SO MUCH of what the U.S. intelligence community collects is kept secret that the annual Worldwide Threat Assessment is especially valuable for its very openness. Once a year, leaders can share with Congress and the American people their best estimates of the dangers and risks facing the United States, from broad threats such as cyberattacks or terrorism to country-specific assessments of China, Russia and others. It would be a serious mistake to close the doors.

Last year’s hearing before the Senate Select Committee on Intelligence, in January, was not well received by President Trump. At the session, Daniel Coats, then the director of national intelligence, and CIA Director Gina Haspel testified that the Islamic State remained a presence in Iraq and Syria, that North Korea was not likely to relinquish its nuclear weapons and that Iran was not yet seeking a nuclear weapon.

On each of these issues, the president differed. After the hearing, he exploded on Twitter, accusing the intelligence officials of being “extremely passive and naive when it comes to the dangers of Iran.” He added, “They are wrong! When I became President Iran was making trouble all over the Middle East, and beyond. Since ending the terrible Iran Nuclear Deal, they are MUCH different, but a source of potential danger and conflict.”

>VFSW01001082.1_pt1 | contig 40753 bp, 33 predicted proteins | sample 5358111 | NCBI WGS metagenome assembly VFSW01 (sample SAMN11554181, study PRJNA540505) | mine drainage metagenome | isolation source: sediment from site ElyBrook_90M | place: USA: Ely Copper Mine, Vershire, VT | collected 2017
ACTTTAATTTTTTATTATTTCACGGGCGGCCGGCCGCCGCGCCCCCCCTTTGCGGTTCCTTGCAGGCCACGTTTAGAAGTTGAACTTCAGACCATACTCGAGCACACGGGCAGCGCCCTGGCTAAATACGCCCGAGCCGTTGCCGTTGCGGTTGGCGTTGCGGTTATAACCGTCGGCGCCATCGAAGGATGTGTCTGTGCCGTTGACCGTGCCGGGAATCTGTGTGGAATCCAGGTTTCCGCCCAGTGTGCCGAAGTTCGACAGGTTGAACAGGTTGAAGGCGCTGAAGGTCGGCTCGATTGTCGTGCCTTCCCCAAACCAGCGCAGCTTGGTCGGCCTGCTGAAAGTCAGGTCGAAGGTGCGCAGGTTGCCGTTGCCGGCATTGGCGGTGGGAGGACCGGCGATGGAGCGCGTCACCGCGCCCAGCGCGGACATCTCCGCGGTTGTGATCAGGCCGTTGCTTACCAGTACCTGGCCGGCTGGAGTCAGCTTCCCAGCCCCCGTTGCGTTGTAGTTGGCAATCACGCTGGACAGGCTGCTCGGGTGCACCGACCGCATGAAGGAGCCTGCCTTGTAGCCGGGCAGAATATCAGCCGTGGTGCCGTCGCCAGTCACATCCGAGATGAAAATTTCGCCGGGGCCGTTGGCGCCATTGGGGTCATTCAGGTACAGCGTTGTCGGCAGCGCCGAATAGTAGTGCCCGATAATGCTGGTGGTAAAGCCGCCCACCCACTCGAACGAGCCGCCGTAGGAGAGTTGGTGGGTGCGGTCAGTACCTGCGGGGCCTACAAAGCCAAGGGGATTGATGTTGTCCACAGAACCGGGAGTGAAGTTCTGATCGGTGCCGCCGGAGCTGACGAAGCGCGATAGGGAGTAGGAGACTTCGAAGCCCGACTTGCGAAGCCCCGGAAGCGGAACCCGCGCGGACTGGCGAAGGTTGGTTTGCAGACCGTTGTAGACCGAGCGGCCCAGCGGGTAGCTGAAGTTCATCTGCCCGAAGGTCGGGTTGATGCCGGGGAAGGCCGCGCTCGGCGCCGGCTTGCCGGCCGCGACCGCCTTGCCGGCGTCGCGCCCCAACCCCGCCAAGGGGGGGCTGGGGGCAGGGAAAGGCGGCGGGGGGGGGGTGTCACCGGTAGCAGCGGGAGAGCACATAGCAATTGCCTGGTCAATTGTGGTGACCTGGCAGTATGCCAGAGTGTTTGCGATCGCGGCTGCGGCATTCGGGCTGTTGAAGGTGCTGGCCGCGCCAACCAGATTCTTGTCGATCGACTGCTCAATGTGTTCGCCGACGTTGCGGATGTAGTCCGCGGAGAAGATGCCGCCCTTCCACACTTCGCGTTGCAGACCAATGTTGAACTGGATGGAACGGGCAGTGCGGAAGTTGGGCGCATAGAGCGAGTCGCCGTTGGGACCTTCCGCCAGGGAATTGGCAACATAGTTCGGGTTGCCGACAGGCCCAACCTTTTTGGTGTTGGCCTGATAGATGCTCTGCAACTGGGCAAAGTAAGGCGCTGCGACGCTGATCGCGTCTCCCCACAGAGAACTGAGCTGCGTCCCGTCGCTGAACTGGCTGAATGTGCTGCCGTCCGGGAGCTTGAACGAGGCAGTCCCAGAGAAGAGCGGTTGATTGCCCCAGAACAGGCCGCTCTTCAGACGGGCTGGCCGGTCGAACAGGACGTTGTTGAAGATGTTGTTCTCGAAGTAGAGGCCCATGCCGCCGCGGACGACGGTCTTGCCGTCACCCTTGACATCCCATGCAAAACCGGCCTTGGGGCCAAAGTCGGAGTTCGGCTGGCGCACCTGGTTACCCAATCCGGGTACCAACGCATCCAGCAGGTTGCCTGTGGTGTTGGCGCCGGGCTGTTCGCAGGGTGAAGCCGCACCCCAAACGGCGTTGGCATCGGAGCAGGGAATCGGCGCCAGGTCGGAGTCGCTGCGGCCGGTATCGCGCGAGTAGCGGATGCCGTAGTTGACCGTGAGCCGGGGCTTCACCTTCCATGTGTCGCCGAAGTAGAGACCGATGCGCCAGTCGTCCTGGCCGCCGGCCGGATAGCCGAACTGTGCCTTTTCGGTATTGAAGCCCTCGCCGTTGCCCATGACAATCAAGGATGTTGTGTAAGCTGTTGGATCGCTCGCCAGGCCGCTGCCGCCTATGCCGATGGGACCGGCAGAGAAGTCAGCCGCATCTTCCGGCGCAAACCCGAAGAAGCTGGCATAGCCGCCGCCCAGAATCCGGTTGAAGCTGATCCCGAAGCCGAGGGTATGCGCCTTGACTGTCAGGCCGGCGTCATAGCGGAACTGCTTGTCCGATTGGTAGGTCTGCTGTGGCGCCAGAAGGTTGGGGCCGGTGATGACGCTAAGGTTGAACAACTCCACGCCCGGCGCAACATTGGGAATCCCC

“Be careful of Iran,” Mr. Trump stewed. “Perhaps Intelligence should go back to school!

The stinging “back to school” line prompted intelligence community officials to suggest to the House and Senate that this year they testify only behind closed doors, according to a recent report in Politico. However, ducking the cameras would be counterproductive. No one needs to remind the intelligence community about the value of credibility. Theirs has been on a roller coaster for many years and is constantly tested anew. The open hearing on worldwide threats helps build credibility with judgments laid out for all to see, debate and hold accountable. If this exercise is hidden behind closed doors, intelligence community leaders will be missing out on a rare chance to explain their thinking — the product of a vast, collective enterprise involving thousands of people and far-reaching technology — and to make a deposit in the credibility bank.

Surely, the community’s annual public report on global threats is valuable reading. But the printed document can’t answer questions, which is why open testimony is necessary, followed by a classified session. Of course, it would be nice if Mr. Trump showed respect for this vital national asset. While he’s at it, he should also get around to nominating a director of national intelligence; Joseph Maguire has been acting in the position since last August. The job of overseeing 17 intelligence community organizations and a $54 billion intelligence enterprise ought to be important enough to warrant a nomination.

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